Here’s How Much Bad Habits Can Cost You Per Year
It’s a sad fact of life that pretty often, the better it feels to do something, the worse it is for you—especially when you repeat it so often it falls under the category of “lifestyle choice.” Gorging on unhealthy...
It’s a sad fact of life that pretty often, the better it feels to do something, the worse it is for you—especially when you repeat it so often it falls under the category of “lifestyle choice.” Gorging on unhealthy food once in a while is an indulgence, but living exclusively on cheeseburgers and fries is a lifestyle, and a pretty bad one at that.
When it comes to these bad lifestyle choices, there’s a tendency to think of them exclusively in terms of our health—and the negative impact of poor lifestyle decisions on our overall health and life expectancy can be pretty grim. But there’s another, more immediate concern we often don’t take into consideration: money. Every bad lifestyle choice we make has a real, direct cost that can add up to some eye-popping sums over the course of a year (or a lifetime). Even without pondering how you’ll pay the hospital bills after a lifetime of indulgence, living an unhealthy life will hit you where it hurts the most: your wallet. Here’s a breakdown of what your bad lifestyle choices might be costing you.
Just because a substance is legal and regulated doesn’t mean it’s a good idea. And even knowing with a certainty that something is bad for us won’t stop us from spending money on it—nearly 30 million Americans still smoke cigarettes despite decades of research demonstrating how actively harmful they are. But if you’re willing to make emphysema or liver failure Future You’s problem, here’s what your legal substances habit is costing you:Nicotine: Cigarettes are hella expensive these days, ranging from about $6 to $12 per pack. If you smoke one pack a day, that’s potentially more than $4,000 a year. But that’s not all—smoking also makes it a lot more expensive to buy many types of insurance, including health coverage and life insurance. If you’re all cool and modern and vape instead, you’re still probably spending more than $2,000 every year. Alcohol: Alcohol has also gotten pretty expensive—it’s not unusual to encounter $20 cocktails in the wild, and you can get all sorts of fancy with liquor and wine that cost eye-popping amounts for a single drink. Sure, if you buy a 30-pack of Keystone Lite every month for just $15, that’s just $200 a year...to sit alone at home drinking a single beer each night. If you go out a few times a month and splash out for something slightly better, average lifetime spends on alcohol range from around $68,000 to more than $120,000 depending on where you live. THC: The health impact of smoking or otherwise ingesting THC is still being researched and debated, but it’s still something you don’t have to put in your body. The cost of marijuana and other THC products varies a lot, but on average folks spend between $600 and $700 a year on the stuff, which puts it in line with what folks spend on alcohol every year.
Everyone loves a burrito now and then, or a slice of pizza on the way home at 2 a.m. But eating fast food all the time is not only bad for your overall health, it’s frickin’ expensive. Depending on who you ask, the average person spends between $2,400 and $10,000 on fast food every year, and each of those meals is almost certainly a lot more expensive than a home-cooked one.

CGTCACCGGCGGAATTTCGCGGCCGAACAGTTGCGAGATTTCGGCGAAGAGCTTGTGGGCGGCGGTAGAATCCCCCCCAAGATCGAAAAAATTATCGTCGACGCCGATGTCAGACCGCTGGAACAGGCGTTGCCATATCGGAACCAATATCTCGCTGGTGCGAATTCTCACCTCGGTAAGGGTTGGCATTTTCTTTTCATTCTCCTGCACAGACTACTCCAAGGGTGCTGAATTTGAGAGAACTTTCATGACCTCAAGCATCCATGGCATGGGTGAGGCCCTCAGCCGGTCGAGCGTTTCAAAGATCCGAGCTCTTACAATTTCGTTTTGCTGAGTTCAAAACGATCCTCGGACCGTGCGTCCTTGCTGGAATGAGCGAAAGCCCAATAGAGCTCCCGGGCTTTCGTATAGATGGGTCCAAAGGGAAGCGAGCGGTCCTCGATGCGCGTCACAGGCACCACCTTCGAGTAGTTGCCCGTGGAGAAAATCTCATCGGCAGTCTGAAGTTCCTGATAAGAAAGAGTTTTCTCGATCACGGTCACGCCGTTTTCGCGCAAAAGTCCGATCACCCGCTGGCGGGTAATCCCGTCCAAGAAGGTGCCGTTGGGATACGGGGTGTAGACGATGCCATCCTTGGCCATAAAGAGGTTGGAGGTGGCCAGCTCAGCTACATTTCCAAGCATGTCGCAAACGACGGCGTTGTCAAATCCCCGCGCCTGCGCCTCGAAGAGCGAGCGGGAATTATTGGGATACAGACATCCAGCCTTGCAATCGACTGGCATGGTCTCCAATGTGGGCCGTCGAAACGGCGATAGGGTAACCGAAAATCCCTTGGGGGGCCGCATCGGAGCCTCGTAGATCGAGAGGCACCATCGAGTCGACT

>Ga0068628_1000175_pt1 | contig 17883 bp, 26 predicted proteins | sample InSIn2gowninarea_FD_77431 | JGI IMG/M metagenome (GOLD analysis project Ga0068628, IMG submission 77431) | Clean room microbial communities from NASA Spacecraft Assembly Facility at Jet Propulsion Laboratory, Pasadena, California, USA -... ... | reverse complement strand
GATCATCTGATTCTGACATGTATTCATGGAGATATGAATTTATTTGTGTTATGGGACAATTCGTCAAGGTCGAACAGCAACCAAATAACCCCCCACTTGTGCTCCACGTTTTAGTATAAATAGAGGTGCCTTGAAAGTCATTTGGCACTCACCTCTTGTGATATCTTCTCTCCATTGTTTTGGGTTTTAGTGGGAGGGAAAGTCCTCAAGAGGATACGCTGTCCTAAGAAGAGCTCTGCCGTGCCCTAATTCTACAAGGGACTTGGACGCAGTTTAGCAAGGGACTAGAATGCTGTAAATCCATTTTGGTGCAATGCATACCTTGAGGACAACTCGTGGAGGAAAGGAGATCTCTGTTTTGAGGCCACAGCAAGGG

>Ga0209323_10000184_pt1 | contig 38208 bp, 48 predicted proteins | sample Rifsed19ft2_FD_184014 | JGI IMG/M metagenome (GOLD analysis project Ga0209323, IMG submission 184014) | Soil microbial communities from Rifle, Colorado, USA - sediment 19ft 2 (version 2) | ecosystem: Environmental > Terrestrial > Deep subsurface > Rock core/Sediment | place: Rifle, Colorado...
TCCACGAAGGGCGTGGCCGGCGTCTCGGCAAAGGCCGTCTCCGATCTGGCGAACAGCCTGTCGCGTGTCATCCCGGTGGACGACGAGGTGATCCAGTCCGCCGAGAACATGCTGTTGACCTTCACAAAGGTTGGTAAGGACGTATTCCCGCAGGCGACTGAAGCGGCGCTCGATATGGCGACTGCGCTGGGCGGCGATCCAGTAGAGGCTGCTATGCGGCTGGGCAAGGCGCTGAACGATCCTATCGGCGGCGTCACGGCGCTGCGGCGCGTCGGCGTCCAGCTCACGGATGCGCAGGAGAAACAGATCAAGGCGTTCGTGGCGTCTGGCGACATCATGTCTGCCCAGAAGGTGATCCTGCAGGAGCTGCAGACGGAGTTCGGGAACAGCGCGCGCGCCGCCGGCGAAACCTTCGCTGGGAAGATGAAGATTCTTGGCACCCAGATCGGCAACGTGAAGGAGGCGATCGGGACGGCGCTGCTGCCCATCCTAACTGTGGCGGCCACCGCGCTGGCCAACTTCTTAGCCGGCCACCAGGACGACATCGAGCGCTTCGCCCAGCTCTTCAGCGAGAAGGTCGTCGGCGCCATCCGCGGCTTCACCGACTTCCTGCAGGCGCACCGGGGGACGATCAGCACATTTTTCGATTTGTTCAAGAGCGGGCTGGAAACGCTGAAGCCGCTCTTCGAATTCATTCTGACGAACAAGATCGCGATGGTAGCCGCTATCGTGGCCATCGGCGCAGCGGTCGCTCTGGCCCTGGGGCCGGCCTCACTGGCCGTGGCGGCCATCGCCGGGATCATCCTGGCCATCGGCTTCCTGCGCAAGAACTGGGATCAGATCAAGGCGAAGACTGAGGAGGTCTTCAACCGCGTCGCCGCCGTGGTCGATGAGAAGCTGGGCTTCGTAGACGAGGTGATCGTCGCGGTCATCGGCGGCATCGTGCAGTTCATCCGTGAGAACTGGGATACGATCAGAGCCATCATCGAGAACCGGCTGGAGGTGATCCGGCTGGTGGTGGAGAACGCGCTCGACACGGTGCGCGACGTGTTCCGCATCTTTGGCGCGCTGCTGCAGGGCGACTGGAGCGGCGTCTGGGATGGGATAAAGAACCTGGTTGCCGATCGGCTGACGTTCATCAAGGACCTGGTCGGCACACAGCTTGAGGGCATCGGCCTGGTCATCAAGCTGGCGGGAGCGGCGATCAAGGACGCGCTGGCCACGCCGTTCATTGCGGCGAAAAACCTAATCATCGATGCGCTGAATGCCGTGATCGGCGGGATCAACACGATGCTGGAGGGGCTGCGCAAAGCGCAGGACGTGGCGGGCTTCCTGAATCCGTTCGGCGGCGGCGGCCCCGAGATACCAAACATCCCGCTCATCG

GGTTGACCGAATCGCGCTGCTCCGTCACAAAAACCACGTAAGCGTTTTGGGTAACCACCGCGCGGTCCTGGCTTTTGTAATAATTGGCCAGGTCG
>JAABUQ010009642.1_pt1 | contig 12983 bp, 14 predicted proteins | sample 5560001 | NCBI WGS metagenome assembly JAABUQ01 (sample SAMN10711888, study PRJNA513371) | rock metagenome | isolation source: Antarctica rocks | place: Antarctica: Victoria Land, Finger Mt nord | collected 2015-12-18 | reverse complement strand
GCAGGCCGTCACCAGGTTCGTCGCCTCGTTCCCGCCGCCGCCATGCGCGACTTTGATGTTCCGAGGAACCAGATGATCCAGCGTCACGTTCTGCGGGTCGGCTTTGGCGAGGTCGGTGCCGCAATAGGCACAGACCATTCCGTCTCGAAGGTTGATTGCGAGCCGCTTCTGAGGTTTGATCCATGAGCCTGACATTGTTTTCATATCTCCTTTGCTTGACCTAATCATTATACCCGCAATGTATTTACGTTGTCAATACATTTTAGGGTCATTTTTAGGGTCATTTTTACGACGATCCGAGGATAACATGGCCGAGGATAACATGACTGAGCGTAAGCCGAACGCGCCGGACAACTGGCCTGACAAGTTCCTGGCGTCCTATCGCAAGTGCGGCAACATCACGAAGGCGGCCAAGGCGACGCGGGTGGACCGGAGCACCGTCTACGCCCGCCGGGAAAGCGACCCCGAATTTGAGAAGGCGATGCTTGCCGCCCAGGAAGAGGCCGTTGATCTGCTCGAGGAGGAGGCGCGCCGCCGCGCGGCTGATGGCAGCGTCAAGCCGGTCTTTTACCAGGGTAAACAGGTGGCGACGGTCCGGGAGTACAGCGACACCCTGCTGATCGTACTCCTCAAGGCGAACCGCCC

We often overlook the impact of the beverages we buy—all those enormous sugary sodas and lattes are also pretty expensive: Americans drink between 40 and 50 gallons of soda every year at an average annual cost of $350 (or $21,000 over the course of your lifetime). And coffee is even more expensive—buying all those fancy coffee drinks soaks you for more than $1,000 a year.
Many folks enjoy the occasional bet, whether it’s a Superbowl grid at the office, a splashy trip to Vegas, or a weekly lottery ticket. If your gambling is more than the once-in-a-while lark, however, it’s probably eating into your wallet, because the house always wins in the end: It’s estimated that the average casino patron loses more than $600 a year, for example, and someone with a serious gambling addiction can lose as much as $90,000 every year.
Lottery tickets might not seem so bad—but we still spend an average of $132 every year on lottery tickets that offer a minuscule chance of a payout of any kind, much less a return on your investment.
Lack of exercise
Not exercising and leading a sedentary life seems like the sort of thing you can always change—in other words, after a youth spent on the couch, we imagine we can leap up one day in our middle years, hit the gym, and somehow make up for all those years spent doing nothing. And depending on your genetic makeup, maybe you can get away with that—but those years skipping leg day still have a real cost. How much? It’s estimated that sedentary folks spend about $1,500 more every year on health-related costs than the people who actually get out there and break a sweat regularly.
Not enough sleep
Sleep is weird, right? Here we are, mortal, with a limited time on this planet, and we’re more or less required to spend about one-third of our lives unconscious. As frustrating as that can be sometimes, sleep is glorious—and those who forego it pay a steep price in terms of their health and well-being.
And their budget—because it’s a fact that people who get more sleep do better in their professions and ultimately earn more money. Studies have shown a link between getting just one more hour of sleep every night and an increase in earnings of about 5% if the change is permanent. That means if you skip those extra sleep hours you’re, basically paying a financial penalty.